How to make an easy Survival preparation list

Make sure that you are fit enough for what you plan to do. The fitter you are, the easier and more enjoyable it will be. If you are going hill-walking, for example, take regular exercise beforehand and wear in your hiking boots. Walk to and from work with a bag weighted with sand to get your muscles in condition! Mental fitness is another factor. Are you sure that you are up to the task, have prepared enough and do you have the equipment to accomplish it? Eliminate any nagging doubts you may have before you set out. Always prepare contingency plans in case anything goes wrong. Things rarely go quite according to plan. What will you do if you are prevented from achieving your objective? What will you do if a vehicle breaks down, or if weather or ground conditions prove more severe than anticipated? If in a party, how will you regroup if separated? What happens if someone becomes ill?

Health Checks:

Have a thorough medical check and ensure that you have all the necessary injections for the territories through which you intend to travel. There are vaccinations against yellow fever, cholera, typhoid, hepatitis, smallpox, polio, diphtheria and tuberculosis and an anti-tetanus is a must. Allow plenty of time for jabs – the full anti-typhoid protection requires three injections over the course of six months. If traveling through a malarial region take an adequate supply of anti-malaria tablets. You must start taking these two weeks before your journey, so that resistance is in the system before you arrive in the risk area and should keep taking them for a month after your return. (Now I think there is only one injection which will provide full protection against malaria).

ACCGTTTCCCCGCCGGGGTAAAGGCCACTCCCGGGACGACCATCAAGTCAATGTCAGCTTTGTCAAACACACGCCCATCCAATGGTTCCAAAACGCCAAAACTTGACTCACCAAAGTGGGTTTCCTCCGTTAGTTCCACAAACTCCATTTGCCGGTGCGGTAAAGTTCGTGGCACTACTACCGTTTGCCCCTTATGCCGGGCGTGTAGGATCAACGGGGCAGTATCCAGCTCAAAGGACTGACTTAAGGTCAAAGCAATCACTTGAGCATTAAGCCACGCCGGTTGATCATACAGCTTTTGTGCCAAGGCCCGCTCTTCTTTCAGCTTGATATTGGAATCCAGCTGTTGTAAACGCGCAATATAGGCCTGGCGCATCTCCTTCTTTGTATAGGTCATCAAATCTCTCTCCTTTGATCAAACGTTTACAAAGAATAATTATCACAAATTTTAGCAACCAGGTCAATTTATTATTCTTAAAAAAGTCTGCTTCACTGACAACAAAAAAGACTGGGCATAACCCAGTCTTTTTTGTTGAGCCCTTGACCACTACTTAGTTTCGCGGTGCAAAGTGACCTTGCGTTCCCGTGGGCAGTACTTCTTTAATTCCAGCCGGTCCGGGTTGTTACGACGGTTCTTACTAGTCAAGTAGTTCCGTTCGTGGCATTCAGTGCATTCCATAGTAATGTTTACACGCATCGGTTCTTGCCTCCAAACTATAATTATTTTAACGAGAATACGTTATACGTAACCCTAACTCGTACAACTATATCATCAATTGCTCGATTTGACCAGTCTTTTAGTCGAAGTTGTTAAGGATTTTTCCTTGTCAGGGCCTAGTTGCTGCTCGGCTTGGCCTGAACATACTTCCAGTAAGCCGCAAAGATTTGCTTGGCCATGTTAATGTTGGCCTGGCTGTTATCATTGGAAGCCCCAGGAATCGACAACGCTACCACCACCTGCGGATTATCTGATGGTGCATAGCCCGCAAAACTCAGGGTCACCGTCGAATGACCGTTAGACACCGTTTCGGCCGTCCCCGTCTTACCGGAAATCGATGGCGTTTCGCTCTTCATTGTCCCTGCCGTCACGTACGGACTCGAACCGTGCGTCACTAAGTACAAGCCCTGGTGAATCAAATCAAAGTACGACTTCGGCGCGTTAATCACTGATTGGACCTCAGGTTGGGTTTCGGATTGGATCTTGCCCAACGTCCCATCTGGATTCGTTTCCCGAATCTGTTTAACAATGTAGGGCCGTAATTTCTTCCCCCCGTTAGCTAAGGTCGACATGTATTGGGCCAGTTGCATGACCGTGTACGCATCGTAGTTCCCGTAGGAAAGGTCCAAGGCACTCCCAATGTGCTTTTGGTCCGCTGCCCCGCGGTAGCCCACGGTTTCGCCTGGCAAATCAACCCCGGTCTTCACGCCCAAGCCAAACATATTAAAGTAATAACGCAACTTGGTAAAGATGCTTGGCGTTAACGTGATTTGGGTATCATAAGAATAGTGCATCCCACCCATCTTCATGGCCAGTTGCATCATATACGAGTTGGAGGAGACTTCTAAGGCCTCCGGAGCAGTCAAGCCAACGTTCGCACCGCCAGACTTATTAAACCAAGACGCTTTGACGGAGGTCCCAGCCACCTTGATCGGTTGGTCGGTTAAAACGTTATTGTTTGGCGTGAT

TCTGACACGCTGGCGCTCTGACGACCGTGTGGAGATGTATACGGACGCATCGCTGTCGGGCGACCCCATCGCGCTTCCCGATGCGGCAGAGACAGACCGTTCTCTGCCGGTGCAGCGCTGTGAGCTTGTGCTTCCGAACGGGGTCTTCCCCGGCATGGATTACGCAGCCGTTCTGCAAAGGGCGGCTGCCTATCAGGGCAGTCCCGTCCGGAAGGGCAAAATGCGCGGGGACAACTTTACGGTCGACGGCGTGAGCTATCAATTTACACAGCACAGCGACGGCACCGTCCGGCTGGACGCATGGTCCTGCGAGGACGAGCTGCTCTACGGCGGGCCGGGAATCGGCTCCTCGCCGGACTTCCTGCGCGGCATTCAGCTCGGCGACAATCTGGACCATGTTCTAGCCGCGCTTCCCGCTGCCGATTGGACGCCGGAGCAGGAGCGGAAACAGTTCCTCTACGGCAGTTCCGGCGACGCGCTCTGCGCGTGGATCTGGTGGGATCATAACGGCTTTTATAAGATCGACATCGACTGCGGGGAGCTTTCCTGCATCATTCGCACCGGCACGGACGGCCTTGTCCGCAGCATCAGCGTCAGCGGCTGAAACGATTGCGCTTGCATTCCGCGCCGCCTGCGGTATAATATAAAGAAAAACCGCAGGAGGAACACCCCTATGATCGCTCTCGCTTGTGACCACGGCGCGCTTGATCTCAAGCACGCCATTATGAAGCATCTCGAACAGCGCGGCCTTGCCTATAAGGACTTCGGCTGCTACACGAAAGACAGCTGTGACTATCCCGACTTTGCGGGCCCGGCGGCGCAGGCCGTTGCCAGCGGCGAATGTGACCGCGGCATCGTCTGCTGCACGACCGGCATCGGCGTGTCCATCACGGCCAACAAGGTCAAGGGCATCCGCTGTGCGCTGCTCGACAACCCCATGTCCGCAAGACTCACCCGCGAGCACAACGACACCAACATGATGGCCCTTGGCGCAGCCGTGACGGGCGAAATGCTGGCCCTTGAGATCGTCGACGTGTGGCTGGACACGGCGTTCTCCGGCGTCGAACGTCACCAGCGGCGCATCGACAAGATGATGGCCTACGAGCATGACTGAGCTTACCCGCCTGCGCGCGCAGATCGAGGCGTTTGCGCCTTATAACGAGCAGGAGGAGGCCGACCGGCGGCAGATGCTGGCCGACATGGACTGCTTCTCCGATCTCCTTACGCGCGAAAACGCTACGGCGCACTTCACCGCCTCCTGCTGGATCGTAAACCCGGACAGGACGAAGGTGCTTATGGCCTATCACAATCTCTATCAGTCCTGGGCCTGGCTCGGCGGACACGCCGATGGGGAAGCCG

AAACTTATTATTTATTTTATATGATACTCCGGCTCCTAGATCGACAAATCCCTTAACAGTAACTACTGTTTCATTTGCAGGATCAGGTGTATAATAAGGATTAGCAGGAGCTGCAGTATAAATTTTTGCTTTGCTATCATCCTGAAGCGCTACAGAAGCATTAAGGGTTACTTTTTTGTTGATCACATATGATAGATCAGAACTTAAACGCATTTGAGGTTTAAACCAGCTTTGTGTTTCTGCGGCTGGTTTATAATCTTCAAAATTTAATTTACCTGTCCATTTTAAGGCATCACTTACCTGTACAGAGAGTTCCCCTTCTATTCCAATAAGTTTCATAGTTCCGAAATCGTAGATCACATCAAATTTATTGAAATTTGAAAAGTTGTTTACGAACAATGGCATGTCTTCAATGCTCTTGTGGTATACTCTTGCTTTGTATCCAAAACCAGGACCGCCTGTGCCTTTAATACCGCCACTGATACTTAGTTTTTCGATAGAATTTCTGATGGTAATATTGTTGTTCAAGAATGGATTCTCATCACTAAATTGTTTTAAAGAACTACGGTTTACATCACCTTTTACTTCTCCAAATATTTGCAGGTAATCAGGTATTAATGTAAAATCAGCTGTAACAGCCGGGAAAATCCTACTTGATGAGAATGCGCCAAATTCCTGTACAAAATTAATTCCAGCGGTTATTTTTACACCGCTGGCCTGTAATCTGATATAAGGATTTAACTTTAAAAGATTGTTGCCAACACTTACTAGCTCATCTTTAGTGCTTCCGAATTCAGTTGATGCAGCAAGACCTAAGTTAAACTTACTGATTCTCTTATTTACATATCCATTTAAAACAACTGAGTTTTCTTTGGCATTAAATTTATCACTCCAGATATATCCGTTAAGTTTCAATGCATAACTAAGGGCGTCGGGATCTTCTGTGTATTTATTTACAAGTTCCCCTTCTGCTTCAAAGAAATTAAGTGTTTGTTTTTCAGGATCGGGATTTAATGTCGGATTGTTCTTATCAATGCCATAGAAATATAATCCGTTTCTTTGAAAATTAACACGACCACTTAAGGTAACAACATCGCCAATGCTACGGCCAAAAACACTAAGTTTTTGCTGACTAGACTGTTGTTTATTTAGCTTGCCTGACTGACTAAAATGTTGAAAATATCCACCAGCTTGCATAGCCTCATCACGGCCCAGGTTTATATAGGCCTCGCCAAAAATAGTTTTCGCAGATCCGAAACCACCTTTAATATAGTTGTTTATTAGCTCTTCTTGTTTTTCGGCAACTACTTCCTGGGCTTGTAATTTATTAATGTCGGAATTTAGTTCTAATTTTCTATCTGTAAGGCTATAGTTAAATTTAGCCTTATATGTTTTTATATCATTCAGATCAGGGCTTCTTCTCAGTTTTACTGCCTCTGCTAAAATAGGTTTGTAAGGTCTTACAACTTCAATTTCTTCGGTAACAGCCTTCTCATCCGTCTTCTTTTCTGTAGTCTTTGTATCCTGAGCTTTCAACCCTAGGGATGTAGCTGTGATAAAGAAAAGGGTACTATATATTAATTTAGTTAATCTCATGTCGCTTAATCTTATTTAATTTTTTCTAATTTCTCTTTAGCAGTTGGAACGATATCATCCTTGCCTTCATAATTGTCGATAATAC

Dental check up

 

 

Go to the dentist and get your teeth inspected. Teeth that normally do not hurt can cause considerable pain in cold climates. At least start out in sound condition.

 

 

 

 

Survival First Aid kit

 

Make up a medical kit that will cover all your likely needs and, if traveling with a group, ensure that any particular individual’s medical needs are covered. If a potential member of the group is not fit, should they be dropped from the party? A difficult decision among friends, but one that must be made for it is best in the long run. Consider, too, the ability of each member of the group to deal with the challenge of hardship, risk and endurance that you may meet. Stress often brings out the unknown side of a person, and in planning any group expedition some form of selection is needed when choosing your companions.

 

 

Sometimes you can carry too much!

 

 

Your survival kit could make the difference between failure and success, but, especially when back-packing, many people initially take too much and have to learn from bitter experience what they really need and what they could have done without. There is no fun in struggling with a huge pack full of superfluous items while wishing that you had a torch or can opener with you. Getting the right balance is not easy.